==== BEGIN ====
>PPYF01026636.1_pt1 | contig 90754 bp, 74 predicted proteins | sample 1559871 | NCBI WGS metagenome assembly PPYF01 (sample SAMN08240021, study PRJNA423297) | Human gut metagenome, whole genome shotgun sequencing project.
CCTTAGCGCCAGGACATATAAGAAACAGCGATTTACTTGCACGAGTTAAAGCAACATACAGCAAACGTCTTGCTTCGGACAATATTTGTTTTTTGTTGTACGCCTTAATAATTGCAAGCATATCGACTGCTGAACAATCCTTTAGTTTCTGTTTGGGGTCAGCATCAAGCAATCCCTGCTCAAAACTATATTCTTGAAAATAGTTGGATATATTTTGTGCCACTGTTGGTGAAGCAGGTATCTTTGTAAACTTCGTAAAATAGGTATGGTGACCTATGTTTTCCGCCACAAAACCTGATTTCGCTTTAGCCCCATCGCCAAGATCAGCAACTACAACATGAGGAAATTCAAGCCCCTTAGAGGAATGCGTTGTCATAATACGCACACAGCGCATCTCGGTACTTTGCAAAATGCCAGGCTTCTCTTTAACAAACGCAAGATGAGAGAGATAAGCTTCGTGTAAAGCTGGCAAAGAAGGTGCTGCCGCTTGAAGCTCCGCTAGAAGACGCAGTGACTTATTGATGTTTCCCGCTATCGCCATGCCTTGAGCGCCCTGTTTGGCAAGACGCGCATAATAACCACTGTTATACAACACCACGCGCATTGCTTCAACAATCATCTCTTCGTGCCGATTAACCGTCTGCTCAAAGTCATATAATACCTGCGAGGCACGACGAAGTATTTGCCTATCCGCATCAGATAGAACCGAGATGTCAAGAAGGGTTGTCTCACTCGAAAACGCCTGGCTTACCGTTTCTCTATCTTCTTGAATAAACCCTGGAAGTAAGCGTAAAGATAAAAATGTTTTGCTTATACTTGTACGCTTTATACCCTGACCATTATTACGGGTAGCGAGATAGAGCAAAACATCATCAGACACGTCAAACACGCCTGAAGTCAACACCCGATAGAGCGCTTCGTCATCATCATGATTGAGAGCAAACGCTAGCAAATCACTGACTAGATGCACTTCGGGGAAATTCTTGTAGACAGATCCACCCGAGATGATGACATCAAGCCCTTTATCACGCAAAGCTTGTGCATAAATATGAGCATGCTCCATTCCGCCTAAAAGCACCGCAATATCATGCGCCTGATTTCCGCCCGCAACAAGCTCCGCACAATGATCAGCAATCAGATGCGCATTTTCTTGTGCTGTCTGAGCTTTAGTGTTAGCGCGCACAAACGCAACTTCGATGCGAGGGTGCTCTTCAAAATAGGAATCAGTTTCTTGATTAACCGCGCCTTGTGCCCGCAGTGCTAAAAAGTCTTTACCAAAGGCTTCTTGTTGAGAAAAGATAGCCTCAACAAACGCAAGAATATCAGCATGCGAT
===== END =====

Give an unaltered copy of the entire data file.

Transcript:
>PPYF01026636.1_pt1 | contig 90754 bp, 74 predicted proteins | sample 1559871 | NCBI WGS metagenome assembly PPYF01 (sample SAMN08240021, study PRJNA423297) | Human gut metagenome, whole genome shotgun sequencing project.
CCTTAGCGCCAGGACATATAAGAAACAGCGATTTACTTGCACGAGTTAAAGCAACATACAGCAAACGTCTTGCTTCGGACAATATTTGTTTTTTGTTGTACGCCTTAATAATTGCAAGCATATCGACTGCTGAACAATCCTTTAGTTTCTGTTTGGGGTCAGCATCAAGCAATCCCTGCTCAAAACTATATTCTTGAAAATAGTTGGATATATTTTGTGCCACTGTTGGTGAAGCAGGTATCTTTGTAAACTTCGTAAAATAGGTATGGTGACCTATGTTTTCCGCCACAAAACCTGATTTCGCTTTAGCCCCATCGCCAAGATCAGCAACTACAACATGAGGAAATTCAAGCCCCTTAGAGGAATGCGTTGTCATAATACGCACACAGCGCATCTCGGTACTTTGCAAAATGCCAGGCTTCTCTTTAACAAACGCAAGATGAGAGAGATAAGCTTCGTGTAAAGCTGGCAAAGAAGGTGCTGCCGCTTGAAGCTCCGCTAGAAGACGCAGTGACTTATTGATGTTTCCCGCTATCGCCATGCCTTGAGCGCCCTGTTTGGCAAGACGCGCATAATAACCACTGTTATACAACACCACGCGCATTGCTTCAACAATCATCTCTTCGTGCCGATTAACCGTCTGCTCAAAGTCATATAATACCTGCGAGGCACGACGAAGTATTTGCCTATCCGCATCAGATAGAACCGAGATGTCAAGAAGGGTTGTCTCACTCGAAAACGCCTGGCTTACCGTTTCTCTATCTTCTTGAATAAACCCTGGAAGTAAGCGTAAAGATAAAAATGTTTTGCTTATACTTGTACGCTTTATACCCTGACCATTATTACGGGTAGCGAGATAGAGCAAAACATCATCAGACACGTCAAACACGCCTGAAGTCAACACCCGATAGAGCGCTTCGTCATCATCATGATTGAGAGCAAACGCTAGCAAATCACTGACTAGATGCACTTCGGGGAAATTCTTGTAGACAGATCCACCCGAGATGATGACATCAAGCCCTTTATCACGCAAAGCTTGTGCATAAATATGAGCATGCTCCATTCCGCCTAAAAGCACCGCAATATCATGCGCCTGATTTCCGCCCGCAACAAGCTCCGCACAATGATCAGCAATCAGATGCGCATTTTCTTGTGCTGTCTGAGCTTTAGTGTTAGCGCGCACAAACGCAACTTCGATGCGAGGGTGCTCTTCAAAATAGGAATCAGTTTCTTGATTAACCGCGCCTTGTGCCCGCAGTGCTAAAAAGTCTTTACCAAAGGCTTCTTGTTGAGAAAAGATAGCCTCAACAAACGCAAGAATATCAGCATGCGAT